Tag: inspiration


The beach had been attacked by a lazy pointillist. The tide has receded, leaving the sand dotted with jellyfish remains. It was a cold morning, but their bulbous forms were somehow immune to the dew. Driftwood and seaweed were scattered along the beach. Together, we took handfuls of debris and constructed a cloying mound. Some pieces of wood were long and beaked. Through some weird muscle memory we created a leering face.

It was a Skeksis. We were making a Skeksis.

I don’t know how many months had passed since we’d seen The Dark Crystal. I was not even five years old then. It was the first movie I’d seen at a cinema. The family had driven to Morwell Village Twin in our defiantly orange Kombi. I sat in my father’s lap. The lights dimmed. The screen lit up. And then, an unearthly chanting and four-armed creatures that were literally larger than life.

As the story goes, I took approximately a third of a second to climb up my father and try to wedge myself between him and the chair, my hands fashioned into grasping claws. “But they’re the good guys,” my parents pleaded. I was not convinced.

After a few minutes I settled down. By Christmas, 1983, my favourite book was Brian Froud’s The World of The Dark Crystal. I loved the designs, the back stories, the apocrypha and prophecy and whorling secret geometries. Within the year, by my reckoning, I was building gigantic bird-skeletons on the beach with my wonderful family.

Ghosts, and revelations

It’s the classic question: “where do you get your ideas from?”. My brother asked me the question the other day, when we were talking about my still-in-progress novel. That’s quite a phrase, isn’t it? Still in progress. It assumes so much, such as that – one day – the document will be complete, the bow drawn finally around the sprawling story. When does still in progress become incomplete, then unfinished, abandoned? There have been literally months since I wrote a word of Ghosts of the Revolution. But, I still feel good about it. It has strong bones. Sometime soon, once I get a little more free time (hahahaha!), I’ll write some more. I have another legacy to work on for the time being, all 4.62kg of her.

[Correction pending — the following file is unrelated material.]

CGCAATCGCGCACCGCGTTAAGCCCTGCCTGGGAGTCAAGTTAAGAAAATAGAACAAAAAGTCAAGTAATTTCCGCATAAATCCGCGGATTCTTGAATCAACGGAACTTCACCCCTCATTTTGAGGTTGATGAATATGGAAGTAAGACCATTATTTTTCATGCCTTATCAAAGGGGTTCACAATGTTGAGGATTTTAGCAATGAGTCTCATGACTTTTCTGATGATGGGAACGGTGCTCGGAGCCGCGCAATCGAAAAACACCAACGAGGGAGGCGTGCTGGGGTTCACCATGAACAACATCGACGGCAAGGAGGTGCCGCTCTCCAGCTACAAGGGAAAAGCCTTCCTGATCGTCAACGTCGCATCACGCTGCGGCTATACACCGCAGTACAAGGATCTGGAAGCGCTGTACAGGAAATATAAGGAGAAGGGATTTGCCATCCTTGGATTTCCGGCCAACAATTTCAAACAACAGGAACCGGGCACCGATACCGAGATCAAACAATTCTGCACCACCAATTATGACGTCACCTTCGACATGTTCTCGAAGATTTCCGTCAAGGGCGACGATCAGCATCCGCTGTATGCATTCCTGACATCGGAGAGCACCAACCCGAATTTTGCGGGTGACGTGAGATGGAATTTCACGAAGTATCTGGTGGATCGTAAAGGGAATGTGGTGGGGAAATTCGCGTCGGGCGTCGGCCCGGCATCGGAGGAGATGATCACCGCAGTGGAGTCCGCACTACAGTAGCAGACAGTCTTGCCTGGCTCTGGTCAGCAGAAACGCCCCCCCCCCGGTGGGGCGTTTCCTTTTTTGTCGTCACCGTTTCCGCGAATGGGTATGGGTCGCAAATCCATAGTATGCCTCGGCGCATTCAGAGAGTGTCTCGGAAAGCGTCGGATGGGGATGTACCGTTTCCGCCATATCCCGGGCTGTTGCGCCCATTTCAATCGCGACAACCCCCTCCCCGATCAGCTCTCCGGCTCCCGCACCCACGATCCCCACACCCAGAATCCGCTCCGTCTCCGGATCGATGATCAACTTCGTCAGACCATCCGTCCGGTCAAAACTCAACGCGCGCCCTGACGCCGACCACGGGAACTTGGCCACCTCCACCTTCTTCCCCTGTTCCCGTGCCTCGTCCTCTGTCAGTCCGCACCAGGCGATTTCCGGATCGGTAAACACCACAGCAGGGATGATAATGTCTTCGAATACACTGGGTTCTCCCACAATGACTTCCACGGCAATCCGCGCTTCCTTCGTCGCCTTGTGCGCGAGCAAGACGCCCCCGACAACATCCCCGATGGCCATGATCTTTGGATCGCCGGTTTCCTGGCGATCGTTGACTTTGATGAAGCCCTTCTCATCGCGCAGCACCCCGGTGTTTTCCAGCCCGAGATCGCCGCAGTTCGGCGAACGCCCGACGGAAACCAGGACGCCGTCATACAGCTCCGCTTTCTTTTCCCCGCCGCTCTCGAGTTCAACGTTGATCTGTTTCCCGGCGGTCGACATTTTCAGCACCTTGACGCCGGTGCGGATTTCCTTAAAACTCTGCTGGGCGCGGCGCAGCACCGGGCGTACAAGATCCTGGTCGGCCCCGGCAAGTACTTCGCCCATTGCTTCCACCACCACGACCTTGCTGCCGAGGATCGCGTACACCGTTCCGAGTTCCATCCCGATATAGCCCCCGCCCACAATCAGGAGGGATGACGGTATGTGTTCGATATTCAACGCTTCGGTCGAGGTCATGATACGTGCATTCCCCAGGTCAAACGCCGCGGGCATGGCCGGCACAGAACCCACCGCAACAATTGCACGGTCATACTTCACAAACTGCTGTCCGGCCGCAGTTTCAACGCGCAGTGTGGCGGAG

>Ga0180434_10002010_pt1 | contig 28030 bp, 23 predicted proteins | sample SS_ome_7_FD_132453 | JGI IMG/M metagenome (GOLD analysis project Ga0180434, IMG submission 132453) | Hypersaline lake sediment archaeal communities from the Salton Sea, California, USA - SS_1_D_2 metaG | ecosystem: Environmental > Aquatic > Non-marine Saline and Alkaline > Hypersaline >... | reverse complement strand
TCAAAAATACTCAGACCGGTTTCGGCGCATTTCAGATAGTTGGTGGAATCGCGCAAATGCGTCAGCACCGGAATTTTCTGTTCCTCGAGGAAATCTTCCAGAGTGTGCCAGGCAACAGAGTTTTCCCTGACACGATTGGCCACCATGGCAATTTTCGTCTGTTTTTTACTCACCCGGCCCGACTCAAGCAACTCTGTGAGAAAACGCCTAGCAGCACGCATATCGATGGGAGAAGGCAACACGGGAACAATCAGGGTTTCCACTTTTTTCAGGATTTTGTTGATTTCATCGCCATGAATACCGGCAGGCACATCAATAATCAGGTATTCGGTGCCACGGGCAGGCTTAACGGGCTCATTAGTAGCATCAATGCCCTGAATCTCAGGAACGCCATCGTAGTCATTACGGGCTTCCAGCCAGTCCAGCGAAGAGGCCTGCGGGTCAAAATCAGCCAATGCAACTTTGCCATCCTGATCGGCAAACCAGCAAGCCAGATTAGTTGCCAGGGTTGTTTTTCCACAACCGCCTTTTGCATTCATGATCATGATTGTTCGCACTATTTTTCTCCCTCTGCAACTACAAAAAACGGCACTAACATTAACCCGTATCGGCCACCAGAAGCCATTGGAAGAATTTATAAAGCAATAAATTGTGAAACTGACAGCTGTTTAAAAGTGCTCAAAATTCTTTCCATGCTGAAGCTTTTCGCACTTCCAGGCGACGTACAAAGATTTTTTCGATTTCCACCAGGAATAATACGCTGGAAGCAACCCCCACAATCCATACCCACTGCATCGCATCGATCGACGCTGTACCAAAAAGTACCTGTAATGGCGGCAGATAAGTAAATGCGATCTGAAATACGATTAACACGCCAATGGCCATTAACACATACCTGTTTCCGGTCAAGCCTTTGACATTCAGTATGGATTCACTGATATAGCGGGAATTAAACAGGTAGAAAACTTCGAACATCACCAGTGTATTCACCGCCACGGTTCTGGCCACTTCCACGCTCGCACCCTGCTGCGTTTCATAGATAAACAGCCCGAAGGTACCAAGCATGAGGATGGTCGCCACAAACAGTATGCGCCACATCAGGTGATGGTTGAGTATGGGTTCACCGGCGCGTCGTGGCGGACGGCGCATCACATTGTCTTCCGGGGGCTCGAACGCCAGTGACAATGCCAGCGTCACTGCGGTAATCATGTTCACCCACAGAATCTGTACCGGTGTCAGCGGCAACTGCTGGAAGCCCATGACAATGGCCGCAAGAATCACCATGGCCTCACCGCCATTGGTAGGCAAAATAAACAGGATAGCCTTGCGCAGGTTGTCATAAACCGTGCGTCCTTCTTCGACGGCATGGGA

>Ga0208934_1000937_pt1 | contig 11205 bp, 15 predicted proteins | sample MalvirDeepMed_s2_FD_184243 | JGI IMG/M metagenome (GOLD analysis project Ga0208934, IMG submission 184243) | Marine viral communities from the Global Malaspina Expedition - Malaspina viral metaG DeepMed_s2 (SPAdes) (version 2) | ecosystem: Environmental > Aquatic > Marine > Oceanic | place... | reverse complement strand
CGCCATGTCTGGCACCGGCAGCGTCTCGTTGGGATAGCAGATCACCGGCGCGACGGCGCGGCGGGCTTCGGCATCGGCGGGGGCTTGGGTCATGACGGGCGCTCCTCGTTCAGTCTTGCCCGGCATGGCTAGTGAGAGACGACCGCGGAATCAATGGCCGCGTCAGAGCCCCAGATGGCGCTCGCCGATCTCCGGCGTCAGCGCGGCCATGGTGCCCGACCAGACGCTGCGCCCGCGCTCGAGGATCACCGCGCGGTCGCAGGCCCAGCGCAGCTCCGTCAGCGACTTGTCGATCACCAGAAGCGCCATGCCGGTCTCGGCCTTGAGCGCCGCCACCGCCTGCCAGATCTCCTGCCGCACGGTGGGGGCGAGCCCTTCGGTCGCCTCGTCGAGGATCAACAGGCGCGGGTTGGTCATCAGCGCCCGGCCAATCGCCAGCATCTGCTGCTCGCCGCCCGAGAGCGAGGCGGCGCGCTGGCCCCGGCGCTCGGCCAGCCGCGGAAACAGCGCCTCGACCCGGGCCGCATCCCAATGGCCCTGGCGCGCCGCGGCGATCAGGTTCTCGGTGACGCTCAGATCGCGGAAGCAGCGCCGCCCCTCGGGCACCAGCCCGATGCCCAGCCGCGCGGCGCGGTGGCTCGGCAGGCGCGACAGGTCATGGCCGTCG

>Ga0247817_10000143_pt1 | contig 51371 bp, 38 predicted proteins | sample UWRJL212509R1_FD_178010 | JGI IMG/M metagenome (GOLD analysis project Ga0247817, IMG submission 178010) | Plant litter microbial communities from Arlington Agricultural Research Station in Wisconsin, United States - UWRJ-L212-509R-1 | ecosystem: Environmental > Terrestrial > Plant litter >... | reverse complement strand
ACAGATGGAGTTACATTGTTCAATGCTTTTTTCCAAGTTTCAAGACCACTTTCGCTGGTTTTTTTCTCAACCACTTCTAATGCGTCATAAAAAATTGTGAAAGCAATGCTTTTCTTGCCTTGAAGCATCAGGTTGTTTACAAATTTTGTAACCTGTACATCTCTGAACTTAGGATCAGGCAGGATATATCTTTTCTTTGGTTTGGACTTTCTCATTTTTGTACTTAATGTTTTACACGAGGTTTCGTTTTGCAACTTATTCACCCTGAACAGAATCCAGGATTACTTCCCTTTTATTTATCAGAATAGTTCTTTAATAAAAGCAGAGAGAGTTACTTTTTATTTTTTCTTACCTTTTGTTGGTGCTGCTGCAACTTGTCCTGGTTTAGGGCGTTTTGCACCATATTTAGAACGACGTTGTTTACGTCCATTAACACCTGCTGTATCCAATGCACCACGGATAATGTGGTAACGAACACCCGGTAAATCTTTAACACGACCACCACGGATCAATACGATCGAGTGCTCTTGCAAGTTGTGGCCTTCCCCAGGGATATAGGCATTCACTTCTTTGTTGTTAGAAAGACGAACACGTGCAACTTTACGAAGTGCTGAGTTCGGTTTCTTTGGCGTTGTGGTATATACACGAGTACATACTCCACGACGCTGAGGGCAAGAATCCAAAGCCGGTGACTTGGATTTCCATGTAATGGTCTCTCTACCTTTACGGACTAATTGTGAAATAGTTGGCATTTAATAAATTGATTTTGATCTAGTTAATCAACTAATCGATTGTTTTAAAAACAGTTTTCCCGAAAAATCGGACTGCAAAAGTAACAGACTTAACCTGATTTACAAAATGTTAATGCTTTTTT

Back to the question. To quote the great Alan Moore, there’s always someone who asks such a thing…
“where do you get your ideas from?’ And you know what we do? We sneer. … The reason why we have to do it is pretty straightforward. Firstly, in the dismal and confused sludge of opinion and half-truth that make up all artistic theory and criticism, it is the only question worth asking. Secondly, we don’t know the answer and we are scared that someone will find out.’

I have a bit of an answer. Not much, but a little. I’ll take Ghosts… as an example because, well, it’s the biggest, most ambitious work that I’ve attempted (if not quite there yet). First off, I simply started by writing down things that interest me. Loose ideas, circling, germinating. The list includes both images and concepts, and had (amongst many others) the following ingredients;

Harbin. It’s in northern China, just another city. But a hundred years ago, it was occupied by Russians, building a rail-line in the bandit-infested Manchurian badlands to short-cut their way to the Pacific. A dozen years later, and the city is a hold-out of pro-Tsarist refugees, the ‘Whites’ who lost the Civil War against the ascendant communists. A decade after that, and the city is surrounded by Japanese forces, who are busy crafting a fake Manchurian empire to justify their expansionism. The city is an onion, layers peeling back.